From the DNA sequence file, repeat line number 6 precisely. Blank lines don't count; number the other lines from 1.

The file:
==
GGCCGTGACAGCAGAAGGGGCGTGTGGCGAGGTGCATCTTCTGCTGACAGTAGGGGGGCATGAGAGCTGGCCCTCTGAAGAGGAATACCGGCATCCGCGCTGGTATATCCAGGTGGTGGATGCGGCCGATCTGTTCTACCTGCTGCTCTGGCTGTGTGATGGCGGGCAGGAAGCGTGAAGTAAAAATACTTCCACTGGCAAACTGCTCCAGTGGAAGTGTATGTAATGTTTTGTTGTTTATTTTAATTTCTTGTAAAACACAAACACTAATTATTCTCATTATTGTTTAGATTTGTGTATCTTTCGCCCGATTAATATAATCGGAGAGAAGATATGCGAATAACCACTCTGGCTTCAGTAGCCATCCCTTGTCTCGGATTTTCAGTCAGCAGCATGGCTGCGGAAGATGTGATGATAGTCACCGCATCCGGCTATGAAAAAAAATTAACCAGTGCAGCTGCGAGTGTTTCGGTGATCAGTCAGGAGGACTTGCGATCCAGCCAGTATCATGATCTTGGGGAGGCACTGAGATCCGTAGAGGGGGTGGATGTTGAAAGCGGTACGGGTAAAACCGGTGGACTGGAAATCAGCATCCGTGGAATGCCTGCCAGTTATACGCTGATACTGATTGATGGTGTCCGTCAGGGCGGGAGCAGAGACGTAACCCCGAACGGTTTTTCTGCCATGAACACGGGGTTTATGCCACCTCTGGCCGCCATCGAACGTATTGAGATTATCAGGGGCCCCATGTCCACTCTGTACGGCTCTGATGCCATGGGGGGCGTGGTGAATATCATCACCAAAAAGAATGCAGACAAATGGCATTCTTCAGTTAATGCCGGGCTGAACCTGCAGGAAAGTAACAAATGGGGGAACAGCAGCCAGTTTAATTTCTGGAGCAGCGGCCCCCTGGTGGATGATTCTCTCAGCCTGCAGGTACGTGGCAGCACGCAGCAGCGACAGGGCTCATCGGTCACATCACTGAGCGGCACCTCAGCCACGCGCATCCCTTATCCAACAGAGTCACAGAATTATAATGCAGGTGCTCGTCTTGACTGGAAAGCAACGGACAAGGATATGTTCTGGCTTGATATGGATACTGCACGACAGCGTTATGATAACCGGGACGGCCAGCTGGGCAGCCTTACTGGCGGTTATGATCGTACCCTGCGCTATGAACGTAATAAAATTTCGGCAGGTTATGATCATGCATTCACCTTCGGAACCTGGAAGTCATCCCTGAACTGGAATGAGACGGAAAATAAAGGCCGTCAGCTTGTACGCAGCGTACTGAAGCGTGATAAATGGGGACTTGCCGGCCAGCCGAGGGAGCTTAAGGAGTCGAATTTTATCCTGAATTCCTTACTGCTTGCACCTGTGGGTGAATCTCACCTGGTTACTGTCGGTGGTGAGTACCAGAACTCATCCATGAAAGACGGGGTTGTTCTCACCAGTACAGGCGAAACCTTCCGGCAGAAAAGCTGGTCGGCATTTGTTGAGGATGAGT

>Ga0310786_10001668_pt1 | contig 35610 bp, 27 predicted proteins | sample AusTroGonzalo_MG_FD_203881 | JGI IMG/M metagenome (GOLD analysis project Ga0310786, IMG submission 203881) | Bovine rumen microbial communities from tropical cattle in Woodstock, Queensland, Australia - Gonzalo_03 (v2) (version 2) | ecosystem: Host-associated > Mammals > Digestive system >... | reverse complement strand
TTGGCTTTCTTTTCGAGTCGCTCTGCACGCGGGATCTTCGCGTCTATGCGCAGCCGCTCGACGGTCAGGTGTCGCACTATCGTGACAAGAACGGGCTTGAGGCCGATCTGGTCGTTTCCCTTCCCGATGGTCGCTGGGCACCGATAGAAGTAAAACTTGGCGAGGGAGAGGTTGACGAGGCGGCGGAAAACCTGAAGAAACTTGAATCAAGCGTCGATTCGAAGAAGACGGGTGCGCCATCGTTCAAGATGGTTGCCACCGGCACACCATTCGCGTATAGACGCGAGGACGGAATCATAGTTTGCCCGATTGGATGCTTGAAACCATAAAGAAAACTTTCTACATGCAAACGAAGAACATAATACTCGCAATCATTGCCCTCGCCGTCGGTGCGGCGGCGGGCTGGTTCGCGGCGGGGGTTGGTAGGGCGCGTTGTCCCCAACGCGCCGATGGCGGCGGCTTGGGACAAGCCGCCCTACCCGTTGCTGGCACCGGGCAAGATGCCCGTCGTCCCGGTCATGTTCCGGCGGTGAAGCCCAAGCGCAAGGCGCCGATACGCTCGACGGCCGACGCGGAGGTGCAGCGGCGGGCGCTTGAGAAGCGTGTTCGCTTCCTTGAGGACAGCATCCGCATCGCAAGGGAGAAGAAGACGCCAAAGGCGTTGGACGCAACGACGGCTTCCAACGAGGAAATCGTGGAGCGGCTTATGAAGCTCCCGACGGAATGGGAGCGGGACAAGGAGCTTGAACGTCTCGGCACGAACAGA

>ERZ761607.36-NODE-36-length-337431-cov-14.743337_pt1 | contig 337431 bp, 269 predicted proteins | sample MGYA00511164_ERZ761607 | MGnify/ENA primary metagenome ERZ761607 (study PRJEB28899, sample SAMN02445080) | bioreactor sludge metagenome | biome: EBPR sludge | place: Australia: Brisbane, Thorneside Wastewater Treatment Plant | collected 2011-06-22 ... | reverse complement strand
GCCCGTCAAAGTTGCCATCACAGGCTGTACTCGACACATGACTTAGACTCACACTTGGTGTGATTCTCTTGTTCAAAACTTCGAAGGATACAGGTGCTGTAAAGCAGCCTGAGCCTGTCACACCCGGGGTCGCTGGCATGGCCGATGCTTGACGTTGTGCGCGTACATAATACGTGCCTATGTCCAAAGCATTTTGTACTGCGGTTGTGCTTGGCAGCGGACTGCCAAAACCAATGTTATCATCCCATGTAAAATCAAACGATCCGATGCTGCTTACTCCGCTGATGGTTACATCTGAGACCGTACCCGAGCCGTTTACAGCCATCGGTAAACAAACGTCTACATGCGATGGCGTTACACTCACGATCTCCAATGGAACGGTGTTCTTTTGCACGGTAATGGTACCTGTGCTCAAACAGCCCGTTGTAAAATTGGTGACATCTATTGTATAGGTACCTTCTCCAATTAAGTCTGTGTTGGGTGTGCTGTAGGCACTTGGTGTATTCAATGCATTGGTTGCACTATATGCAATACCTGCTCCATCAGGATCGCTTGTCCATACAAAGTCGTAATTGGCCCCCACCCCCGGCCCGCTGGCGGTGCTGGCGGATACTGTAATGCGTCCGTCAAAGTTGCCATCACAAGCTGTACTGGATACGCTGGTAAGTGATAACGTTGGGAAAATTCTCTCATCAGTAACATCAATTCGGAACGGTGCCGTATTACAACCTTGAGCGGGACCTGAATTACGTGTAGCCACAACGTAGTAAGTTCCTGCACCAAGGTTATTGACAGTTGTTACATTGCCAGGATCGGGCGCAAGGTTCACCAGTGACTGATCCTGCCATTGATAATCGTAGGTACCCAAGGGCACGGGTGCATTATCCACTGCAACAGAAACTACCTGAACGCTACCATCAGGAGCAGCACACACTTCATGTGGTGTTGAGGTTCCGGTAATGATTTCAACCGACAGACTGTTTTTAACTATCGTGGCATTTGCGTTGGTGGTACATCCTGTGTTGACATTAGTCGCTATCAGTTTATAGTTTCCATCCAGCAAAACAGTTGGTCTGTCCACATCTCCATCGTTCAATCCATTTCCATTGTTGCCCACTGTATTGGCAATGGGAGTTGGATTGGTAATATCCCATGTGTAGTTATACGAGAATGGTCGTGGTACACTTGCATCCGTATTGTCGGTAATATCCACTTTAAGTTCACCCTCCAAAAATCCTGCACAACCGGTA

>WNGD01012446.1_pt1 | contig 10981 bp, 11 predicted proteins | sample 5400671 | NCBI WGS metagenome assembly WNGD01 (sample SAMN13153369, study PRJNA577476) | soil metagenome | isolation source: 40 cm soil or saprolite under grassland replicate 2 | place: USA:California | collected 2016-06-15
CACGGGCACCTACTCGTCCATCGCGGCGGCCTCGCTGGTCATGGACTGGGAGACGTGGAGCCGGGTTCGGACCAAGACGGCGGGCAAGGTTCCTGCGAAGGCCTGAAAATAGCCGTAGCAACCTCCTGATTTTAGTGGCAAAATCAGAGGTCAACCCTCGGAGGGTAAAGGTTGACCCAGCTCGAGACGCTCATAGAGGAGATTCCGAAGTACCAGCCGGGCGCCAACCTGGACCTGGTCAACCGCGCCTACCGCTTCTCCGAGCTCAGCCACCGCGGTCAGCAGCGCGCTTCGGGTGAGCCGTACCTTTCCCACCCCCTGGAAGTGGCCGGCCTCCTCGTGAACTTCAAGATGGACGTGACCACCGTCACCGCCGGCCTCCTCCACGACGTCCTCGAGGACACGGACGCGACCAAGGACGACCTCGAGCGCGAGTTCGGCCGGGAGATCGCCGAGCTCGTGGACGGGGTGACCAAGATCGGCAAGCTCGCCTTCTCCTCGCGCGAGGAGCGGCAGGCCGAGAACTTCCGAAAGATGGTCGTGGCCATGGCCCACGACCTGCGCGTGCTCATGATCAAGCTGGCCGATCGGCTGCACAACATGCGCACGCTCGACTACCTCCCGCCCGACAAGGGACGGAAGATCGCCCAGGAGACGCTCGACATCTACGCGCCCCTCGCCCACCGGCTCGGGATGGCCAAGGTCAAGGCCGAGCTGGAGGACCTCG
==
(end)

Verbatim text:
>WNGD01012446.1_pt1 | contig 10981 bp, 11 predicted proteins | sample 5400671 | NCBI WGS metagenome assembly WNGD01 (sample SAMN13153369, study PRJNA577476) | soil metagenome | isolation source: 40 cm soil or saprolite under grassland replicate 2 | place: USA:California | collected 2016-06-15